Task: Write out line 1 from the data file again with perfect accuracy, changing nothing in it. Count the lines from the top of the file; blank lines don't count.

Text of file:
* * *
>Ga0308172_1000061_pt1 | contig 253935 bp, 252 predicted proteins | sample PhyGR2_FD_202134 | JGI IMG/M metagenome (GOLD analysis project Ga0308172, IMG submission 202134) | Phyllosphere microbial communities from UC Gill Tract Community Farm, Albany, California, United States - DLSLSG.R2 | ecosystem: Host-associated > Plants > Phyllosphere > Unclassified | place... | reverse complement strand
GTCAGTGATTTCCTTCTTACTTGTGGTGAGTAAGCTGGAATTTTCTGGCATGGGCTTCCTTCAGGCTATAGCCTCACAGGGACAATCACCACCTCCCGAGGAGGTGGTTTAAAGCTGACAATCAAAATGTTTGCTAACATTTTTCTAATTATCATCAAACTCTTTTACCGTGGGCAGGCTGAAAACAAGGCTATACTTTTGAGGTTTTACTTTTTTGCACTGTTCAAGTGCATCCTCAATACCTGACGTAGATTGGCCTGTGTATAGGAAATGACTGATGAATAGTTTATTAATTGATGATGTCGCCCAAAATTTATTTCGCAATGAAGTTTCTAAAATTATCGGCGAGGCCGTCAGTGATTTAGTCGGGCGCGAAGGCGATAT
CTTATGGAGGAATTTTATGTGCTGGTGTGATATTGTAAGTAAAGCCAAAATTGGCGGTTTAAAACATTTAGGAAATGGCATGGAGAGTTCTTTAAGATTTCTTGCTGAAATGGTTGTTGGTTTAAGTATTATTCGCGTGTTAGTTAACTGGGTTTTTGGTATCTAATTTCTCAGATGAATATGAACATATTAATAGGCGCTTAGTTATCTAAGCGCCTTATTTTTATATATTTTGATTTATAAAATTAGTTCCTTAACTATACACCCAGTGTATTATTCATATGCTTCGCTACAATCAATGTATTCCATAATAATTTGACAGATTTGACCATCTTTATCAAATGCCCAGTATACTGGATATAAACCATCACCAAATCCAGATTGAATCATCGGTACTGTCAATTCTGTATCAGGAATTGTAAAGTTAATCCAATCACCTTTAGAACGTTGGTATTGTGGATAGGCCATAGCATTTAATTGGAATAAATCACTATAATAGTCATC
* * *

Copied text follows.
>Ga0308172_1000061_pt1 | contig 253935 bp, 252 predicted proteins | sample PhyGR2_FD_202134 | JGI IMG/M metagenome (GOLD analysis project Ga0308172, IMG submission 202134) | Phyllosphere microbial communities from UC Gill Tract Community Farm, Albany, California, United States - DLSLSG.R2 | ecosystem: Host-associated > Plants > Phyllosphere > Unclassified | place... | reverse complement strand